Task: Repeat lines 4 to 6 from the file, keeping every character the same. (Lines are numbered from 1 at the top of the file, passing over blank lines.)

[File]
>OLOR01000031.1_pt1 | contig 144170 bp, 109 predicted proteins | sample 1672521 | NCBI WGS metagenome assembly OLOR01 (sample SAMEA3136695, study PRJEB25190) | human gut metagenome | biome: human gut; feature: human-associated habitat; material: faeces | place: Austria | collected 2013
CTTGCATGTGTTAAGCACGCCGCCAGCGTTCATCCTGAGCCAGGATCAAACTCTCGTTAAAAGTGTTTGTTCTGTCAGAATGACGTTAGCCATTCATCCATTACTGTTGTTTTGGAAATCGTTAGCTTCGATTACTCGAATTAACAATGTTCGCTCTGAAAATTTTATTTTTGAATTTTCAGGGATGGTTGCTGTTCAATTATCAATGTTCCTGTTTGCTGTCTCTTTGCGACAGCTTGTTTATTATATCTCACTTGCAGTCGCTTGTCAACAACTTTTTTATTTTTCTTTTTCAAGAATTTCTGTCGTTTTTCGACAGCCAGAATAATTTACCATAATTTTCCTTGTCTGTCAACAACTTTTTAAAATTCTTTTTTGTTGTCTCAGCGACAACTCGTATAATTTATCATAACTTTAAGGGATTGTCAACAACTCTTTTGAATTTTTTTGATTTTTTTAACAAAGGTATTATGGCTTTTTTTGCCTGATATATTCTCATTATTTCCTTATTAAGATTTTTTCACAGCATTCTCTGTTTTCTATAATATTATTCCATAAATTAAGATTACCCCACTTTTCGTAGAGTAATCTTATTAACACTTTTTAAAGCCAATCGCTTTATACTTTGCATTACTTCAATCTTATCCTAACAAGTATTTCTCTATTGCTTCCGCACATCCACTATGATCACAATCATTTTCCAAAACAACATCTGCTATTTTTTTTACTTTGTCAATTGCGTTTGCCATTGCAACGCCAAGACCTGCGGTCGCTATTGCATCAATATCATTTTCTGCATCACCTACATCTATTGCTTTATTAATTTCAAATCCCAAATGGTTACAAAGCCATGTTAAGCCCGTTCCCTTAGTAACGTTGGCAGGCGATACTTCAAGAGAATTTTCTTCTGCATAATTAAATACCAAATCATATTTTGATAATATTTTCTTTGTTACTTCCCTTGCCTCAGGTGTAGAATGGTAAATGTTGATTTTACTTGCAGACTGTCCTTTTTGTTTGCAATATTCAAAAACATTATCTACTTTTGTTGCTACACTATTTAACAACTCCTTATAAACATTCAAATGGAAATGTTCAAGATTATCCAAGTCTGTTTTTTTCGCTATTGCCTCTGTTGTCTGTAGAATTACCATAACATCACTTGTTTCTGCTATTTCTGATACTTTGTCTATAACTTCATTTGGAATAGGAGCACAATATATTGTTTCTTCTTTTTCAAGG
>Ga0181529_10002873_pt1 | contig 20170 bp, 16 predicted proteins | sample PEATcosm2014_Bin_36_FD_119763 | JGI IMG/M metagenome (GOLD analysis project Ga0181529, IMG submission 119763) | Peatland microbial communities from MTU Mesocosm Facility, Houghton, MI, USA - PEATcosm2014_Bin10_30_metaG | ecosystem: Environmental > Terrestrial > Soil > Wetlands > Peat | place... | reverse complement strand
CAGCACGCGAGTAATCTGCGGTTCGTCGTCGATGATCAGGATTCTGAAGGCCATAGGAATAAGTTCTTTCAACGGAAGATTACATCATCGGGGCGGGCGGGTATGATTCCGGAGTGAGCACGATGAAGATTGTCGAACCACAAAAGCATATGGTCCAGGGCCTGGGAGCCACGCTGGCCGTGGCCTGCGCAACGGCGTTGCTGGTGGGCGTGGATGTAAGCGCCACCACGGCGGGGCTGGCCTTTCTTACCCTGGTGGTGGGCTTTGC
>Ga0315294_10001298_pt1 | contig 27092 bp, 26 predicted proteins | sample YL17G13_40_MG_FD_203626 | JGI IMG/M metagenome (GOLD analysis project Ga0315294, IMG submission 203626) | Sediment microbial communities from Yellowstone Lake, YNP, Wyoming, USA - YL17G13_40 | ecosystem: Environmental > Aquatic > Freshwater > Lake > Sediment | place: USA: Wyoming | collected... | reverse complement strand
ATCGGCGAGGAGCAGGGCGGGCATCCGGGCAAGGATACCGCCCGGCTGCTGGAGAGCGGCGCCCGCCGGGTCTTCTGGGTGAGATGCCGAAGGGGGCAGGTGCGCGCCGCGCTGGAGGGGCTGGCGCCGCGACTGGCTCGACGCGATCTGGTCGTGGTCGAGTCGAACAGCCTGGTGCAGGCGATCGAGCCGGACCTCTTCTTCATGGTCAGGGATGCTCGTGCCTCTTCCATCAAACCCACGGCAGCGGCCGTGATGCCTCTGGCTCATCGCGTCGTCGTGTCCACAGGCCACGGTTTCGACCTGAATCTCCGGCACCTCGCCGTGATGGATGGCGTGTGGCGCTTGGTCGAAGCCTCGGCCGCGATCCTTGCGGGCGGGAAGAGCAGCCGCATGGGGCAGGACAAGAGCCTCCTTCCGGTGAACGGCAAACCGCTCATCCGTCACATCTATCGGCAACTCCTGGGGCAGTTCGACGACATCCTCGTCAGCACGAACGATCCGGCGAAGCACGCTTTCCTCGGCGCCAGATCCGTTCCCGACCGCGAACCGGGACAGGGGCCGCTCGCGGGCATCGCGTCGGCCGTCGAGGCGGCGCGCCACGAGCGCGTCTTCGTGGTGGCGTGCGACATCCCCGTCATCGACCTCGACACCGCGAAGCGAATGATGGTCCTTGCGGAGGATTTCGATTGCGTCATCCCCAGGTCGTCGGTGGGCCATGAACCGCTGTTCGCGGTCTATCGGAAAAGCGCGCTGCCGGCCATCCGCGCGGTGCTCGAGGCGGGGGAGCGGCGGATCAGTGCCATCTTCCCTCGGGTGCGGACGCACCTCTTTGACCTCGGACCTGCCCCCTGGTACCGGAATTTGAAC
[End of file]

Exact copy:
CAGCACGCGAGTAATCTGCGGTTCGTCGTCGATGATCAGGATTCTGAAGGCCATAGGAATAAGTTCTTTCAACGGAAGATTACATCATCGGGGCGGGCGGGTATGATTCCGGAGTGAGCACGATGAAGATTGTCGAACCACAAAAGCATATGGTCCAGGGCCTGGGAGCCACGCTGGCCGTGGCCTGCGCAACGGCGTTGCTGGTGGGCGTGGATGTAAGCGCCACCACGGCGGGGCTGGCCTTTCTTACCCTGGTGGTGGGCTTTGC
>Ga0315294_10001298_pt1 | contig 27092 bp, 26 predicted proteins | sample YL17G13_40_MG_FD_203626 | JGI IMG/M metagenome (GOLD analysis project Ga0315294, IMG submission 203626) | Sediment microbial communities from Yellowstone Lake, YNP, Wyoming, USA - YL17G13_40 | ecosystem: Environmental > Aquatic > Freshwater > Lake > Sediment | place: USA: Wyoming | collected... | reverse complement strand
ATCGGCGAGGAGCAGGGCGGGCATCCGGGCAAGGATACCGCCCGGCTGCTGGAGAGCGGCGCCCGCCGGGTCTTCTGGGTGAGATGCCGAAGGGGGCAGGTGCGCGCCGCGCTGGAGGGGCTGGCGCCGCGACTGGCTCGACGCGATCTGGTCGTGGTCGAGTCGAACAGCCTGGTGCAGGCGATCGAGCCGGACCTCTTCTTCATGGTCAGGGATGCTCGTGCCTCTTCCATCAAACCCACGGCAGCGGCCGTGATGCCTCTGGCTCATCGCGTCGTCGTGTCCACAGGCCACGGTTTCGACCTGAATCTCCGGCACCTCGCCGTGATGGATGGCGTGTGGCGCTTGGTCGAAGCCTCGGCCGCGATCCTTGCGGGCGGGAAGAGCAGCCGCATGGGGCAGGACAAGAGCCTCCTTCCGGTGAACGGCAAACCGCTCATCCGTCACATCTATCGGCAACTCCTGGGGCAGTTCGACGACATCCTCGTCAGCACGAACGATCCGGCGAAGCACGCTTTCCTCGGCGCCAGATCCGTTCCCGACCGCGAACCGGGACAGGGGCCGCTCGCGGGCATCGCGTCGGCCGTCGAGGCGGCGCGCCACGAGCGCGTCTTCGTGGTGGCGTGCGACATCCCCGTCATCGACCTCGACACCGCGAAGCGAATGATGGTCCTTGCGGAGGATTTCGATTGCGTCATCCCCAGGTCGTCGGTGGGCCATGAACCGCTGTTCGCGGTCTATCGGAAAAGCGCGCTGCCGGCCATCCGCGCGGTGCTCGAGGCGGGGGAGCGGCGGATCAGTGCCATCTTCCCTCGGGTGCGGACGCACCTCTTTGACCTCGGACCTGCCCCCTGGTACCGGAATTTGAAC